I post an update of the garden every Memorial Day. At this point all the garden structures have been set up and all of the first plantings are in the ground. Mostly this was covered in the last post, so I'll just show a panorama of the beds.
I checked last years Memorial Day update. I was thinking that this year's garden was a bit behind last year's, but they are actually about the same. The brassica bed in the foreground and the potato bed have the most foliage. The two apple trees are larger, and it's a real pleasure to see the asparagus developing foliage and the perennial herbs growing with them in a bed for perennials. I expect the garden will look quite a bit different in a few weeks as the squash comes up and the tomatoes and peppers come into their own.
Something other than leafy greens was harvested this week. That's always a plus. First there was a small head of broccoli, variety Belstar. In the past I've gone on about the qualities of Major Broccoli, so of course Pinetree discontinued it this year. I bought Belstar as a replacement, both being early varieties. With a few seeds of Major left over from last year I did a comparison. Here's the Belstar before I picked it.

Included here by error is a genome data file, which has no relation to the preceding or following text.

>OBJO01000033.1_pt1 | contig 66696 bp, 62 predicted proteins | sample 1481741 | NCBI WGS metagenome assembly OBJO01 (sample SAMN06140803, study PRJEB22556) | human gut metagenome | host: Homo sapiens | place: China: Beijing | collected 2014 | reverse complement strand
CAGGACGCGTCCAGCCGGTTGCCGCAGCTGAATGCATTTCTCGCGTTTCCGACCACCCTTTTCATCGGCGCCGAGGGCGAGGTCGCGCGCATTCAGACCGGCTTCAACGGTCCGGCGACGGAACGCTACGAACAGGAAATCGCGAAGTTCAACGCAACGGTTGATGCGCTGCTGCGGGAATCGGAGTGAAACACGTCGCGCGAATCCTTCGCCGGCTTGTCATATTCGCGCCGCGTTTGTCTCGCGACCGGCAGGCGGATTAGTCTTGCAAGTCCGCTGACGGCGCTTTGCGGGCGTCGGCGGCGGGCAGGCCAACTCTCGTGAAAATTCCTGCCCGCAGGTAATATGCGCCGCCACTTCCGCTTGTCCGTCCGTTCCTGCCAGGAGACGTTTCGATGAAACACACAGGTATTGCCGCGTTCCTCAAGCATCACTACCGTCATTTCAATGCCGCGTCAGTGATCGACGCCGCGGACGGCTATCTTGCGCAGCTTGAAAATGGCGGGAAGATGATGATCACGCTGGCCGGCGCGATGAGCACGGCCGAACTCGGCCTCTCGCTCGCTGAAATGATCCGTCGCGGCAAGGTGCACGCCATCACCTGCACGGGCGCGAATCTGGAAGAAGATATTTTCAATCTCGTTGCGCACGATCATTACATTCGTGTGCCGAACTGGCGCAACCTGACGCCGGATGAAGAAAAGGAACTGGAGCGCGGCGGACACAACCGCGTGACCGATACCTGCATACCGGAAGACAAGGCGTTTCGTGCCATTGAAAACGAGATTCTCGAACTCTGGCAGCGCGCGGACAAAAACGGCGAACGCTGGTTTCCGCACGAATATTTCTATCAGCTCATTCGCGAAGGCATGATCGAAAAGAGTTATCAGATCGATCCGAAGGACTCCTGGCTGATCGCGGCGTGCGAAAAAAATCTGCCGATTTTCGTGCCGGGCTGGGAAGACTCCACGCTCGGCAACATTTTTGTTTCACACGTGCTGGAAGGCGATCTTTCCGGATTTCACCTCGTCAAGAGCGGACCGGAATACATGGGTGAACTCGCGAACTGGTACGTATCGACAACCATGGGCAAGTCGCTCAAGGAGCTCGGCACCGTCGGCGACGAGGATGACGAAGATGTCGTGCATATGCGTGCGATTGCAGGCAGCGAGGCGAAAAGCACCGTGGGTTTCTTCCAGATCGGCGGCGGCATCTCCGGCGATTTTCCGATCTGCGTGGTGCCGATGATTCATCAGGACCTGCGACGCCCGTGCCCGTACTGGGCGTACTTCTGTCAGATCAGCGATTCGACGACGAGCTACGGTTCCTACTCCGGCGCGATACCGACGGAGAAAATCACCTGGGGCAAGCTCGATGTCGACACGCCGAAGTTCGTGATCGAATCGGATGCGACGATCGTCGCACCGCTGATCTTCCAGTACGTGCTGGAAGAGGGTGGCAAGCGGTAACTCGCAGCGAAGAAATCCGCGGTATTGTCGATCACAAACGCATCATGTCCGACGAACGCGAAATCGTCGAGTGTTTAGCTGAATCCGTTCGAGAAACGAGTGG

It was a small head, only 6 ounces, but it's the first. Now here's the Major, seeded at the same time.
That head should be of size in about a week. And I'm certain it will be larger. In my opinion cole crops are useful to fill in the gap in spring and early summer before the summer varieties mature. I don't want to wait until the squash are ready to pick a cabbage or broccoli. That's why I like quick maturing brassicas.
This is the first kohlrabi, Grand Duke. There's more that are just about ready.
And there's a new addition to the food supply, rabbits. I built a rabbit tractor last fall so the bunnies could supplement their diet with fresh grass. They really like their new home, chasing each other around and running up and down the ramp. But eventually they go into the stew pot.
I saw something on Facebook the other day describing a thing like your rabbit tractor as an environmentally-friendly lawnmower.
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